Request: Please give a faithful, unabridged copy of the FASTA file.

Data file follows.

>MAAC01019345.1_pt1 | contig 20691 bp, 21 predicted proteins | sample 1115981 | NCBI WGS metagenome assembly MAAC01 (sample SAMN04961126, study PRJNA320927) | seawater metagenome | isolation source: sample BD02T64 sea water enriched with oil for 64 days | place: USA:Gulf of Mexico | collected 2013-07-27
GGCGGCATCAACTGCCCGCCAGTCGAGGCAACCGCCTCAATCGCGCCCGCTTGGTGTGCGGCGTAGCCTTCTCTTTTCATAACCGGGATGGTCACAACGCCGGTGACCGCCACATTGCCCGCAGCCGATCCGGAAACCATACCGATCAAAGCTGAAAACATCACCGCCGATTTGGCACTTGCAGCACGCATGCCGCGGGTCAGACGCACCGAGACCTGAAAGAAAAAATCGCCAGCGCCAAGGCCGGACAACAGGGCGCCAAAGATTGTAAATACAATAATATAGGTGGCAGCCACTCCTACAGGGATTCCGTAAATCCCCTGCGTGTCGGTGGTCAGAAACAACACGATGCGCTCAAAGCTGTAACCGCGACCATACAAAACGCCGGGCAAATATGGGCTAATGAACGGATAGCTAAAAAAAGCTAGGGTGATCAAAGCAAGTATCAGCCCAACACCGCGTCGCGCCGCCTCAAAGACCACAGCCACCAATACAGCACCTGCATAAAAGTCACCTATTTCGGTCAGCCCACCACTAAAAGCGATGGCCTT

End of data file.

>MAAC01019345.1_pt1 | contig 20691 bp, 21 predicted proteins | sample 1115981 | NCBI WGS metagenome assembly MAAC01 (sample SAMN04961126, study PRJNA320927) | seawater metagenome | isolation source: sample BD02T64 sea water enriched with oil for 64 days | place: USA:Gulf of Mexico | collected 2013-07-27
GGCGGCATCAACTGCCCGCCAGTCGAGGCAACCGCCTCAATCGCGCCCGCTTGGTGTGCGGCGTAGCCTTCTCTTTTCATAACCGGGATGGTCACAACGCCGGTGACCGCCACATTGCCCGCAGCCGATCCGGAAACCATACCGATCAAAGCTGAAAACATCACCGCCGATTTGGCACTTGCAGCACGCATGCCGCGGGTCAGACGCACCGAGACCTGAAAGAAAAAATCGCCAGCGCCAAGGCCGGACAACAGGGCGCCAAAGATTGTAAATACAATAATATAGGTGGCAGCCACTCCTACAGGGATTCCGTAAATCCCCTGCGTGTCGGTGGTCAGAAACAACACGATGCGCTCAAAGCTGTAACCGCGACCATACAAAACGCCGGGCAAATATGGGCTAATGAACGGATAGCTAAAAAAAGCTAGGGTGATCAAAGCAAGTATCAGCCCAACACCGCGTCGCGCCGCCTCAAAGACCACAGCCACCAATACAGCACCTGCATAAAAGTCACCTATTTCGGTCAGCCCACCACTAAAAGCGATGGCCTT